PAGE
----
The Montreal Alouettes won the game with a 28-27 win over the Saskatchewan Roughriders. This was Montreal's 7th appearance in the cup final this decade, and had only won once before in six tries. If they didn't win, I was going to write an article asking you readers if great players whose teams don't win are still great. (Jim Kelly and Dan Marino anyone?)

After a somewhat quiet first three quarters, the game picked up and saw Montreal come back froma 27-11 deficit to win the game on the final play of the game.

Pretty normal stuff right? But for those of you who didn't watch the game.. here's where it gets tricky.
  • On the final play Montreal's kicker (Damon Duval, who set a league record for points in a season this year) misses a 43 yard kick.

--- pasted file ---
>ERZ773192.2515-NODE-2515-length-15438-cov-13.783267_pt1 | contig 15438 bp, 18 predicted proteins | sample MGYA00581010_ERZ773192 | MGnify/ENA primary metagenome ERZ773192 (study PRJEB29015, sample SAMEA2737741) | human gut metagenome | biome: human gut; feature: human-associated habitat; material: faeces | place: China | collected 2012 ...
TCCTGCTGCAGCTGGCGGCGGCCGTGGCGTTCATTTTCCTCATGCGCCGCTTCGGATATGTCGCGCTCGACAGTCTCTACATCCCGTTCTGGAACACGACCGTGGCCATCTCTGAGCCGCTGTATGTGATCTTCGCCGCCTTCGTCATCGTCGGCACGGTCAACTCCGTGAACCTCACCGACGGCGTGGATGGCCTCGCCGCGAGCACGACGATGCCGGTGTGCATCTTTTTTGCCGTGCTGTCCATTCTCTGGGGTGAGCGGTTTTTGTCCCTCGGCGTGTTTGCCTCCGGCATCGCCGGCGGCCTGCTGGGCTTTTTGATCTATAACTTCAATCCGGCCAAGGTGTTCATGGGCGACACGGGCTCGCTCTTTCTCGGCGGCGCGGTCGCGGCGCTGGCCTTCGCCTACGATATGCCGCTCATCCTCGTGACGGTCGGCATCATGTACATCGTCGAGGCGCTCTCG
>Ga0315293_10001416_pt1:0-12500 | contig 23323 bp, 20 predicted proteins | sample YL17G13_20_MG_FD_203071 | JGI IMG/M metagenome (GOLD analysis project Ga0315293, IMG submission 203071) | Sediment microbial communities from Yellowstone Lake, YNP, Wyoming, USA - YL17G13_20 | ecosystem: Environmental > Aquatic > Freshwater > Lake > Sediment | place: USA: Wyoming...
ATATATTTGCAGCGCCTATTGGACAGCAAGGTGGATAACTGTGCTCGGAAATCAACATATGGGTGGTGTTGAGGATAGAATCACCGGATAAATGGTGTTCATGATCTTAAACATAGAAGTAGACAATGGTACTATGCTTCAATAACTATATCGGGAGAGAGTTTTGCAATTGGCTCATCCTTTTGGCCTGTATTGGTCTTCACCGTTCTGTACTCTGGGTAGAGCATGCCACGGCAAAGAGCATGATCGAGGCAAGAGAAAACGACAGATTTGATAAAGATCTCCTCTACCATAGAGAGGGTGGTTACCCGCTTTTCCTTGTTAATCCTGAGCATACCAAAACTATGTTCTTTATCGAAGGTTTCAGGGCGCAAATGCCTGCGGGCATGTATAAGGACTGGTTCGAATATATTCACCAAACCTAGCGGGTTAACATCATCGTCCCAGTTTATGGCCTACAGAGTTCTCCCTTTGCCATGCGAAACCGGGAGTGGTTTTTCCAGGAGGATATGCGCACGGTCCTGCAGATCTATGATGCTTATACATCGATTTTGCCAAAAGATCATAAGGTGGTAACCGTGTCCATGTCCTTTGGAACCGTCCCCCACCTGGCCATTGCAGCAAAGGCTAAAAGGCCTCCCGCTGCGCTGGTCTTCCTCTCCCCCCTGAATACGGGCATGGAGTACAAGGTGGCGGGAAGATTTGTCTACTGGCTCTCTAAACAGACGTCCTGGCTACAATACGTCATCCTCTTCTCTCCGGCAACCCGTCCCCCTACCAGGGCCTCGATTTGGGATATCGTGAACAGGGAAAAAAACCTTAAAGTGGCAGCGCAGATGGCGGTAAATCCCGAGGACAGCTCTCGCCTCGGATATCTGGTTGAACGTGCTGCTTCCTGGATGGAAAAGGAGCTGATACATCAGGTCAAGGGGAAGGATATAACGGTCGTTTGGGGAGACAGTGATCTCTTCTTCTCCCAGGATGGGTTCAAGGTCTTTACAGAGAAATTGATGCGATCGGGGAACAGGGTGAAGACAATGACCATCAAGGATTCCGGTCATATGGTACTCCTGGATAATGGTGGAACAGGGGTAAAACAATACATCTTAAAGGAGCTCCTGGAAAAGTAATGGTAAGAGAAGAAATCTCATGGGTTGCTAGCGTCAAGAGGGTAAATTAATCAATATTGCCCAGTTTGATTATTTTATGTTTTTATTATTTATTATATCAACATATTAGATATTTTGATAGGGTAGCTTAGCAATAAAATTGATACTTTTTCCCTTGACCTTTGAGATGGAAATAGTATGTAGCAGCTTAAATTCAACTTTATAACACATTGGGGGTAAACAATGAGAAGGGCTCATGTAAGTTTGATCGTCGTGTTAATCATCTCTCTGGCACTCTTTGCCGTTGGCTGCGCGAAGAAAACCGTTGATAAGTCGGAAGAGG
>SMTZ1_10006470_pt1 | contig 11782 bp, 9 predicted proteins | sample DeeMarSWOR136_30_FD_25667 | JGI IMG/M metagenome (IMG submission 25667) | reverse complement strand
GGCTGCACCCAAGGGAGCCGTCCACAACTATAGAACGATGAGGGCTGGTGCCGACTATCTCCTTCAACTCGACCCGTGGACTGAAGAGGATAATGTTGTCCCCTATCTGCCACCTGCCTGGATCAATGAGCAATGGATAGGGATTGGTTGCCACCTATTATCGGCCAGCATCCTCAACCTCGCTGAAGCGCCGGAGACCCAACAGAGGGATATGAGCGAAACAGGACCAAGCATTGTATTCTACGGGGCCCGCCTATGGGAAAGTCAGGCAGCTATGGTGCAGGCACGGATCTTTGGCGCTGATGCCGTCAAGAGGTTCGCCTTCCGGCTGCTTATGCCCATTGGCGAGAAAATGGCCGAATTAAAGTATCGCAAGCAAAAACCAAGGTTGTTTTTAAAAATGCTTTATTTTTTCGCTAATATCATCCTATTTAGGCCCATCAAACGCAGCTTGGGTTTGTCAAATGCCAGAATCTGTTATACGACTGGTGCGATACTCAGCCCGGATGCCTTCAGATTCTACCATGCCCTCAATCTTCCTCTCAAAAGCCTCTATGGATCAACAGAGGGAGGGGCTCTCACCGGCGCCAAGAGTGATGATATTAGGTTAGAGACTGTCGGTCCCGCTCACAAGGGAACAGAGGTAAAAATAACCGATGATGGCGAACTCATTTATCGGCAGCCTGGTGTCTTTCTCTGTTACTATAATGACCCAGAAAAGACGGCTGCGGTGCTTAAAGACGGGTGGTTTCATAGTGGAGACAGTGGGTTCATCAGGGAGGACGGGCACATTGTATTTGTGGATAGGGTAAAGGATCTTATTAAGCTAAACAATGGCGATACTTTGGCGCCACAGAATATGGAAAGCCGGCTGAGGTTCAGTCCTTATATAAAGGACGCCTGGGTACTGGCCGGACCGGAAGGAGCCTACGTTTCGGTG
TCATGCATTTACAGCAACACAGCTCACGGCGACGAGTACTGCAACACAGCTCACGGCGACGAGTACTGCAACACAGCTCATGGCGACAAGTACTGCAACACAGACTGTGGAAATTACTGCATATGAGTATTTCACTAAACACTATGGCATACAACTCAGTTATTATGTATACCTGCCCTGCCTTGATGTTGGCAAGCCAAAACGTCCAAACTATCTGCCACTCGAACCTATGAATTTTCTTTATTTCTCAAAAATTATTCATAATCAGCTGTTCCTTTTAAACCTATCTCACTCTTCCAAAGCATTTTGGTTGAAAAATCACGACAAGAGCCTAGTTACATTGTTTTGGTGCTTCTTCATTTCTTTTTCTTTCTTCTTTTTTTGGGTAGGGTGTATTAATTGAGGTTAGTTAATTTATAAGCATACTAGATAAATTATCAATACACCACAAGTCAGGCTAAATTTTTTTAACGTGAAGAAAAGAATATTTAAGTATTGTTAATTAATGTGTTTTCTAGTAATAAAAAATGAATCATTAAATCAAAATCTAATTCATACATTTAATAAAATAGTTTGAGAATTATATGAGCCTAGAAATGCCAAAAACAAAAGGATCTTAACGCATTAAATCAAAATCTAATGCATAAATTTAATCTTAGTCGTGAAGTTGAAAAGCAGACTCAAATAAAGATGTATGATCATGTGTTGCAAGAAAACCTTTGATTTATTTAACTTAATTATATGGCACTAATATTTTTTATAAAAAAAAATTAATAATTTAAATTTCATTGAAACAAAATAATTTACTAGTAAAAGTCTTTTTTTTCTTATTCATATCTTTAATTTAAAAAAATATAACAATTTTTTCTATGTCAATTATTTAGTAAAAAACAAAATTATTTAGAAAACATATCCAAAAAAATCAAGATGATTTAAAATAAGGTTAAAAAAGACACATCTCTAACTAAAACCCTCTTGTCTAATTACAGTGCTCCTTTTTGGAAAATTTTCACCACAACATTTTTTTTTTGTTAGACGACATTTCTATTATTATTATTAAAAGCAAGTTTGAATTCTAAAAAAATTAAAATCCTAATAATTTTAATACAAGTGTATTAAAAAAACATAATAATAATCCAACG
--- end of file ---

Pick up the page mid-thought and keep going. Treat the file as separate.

• Saskatchewan celebrates their win
  • Flags are down amid celebration
  • Saskatchewan has too many players on the field for the final play. 10 yard penalty and another chance for Montreal.
  • Montreal boots the 33 yard field goal and wins the Grey Cup
So, this is probably the only time in professional sports both teams thought they won the championship. Replays clearly show the Roughriders had too many men on the field. There was no arguing the call.

The news headlines and TV coverage were pretty consistent: 'One big mistake costs Grey Cup'. But was that really the case? Was it just one penalty that decided the game?

We are guilty of this same type of analysis in ultimate. We often point to a single play as the "TSN Turning Point". That big d block "turned the tide" or "made the difference". It's simply not true.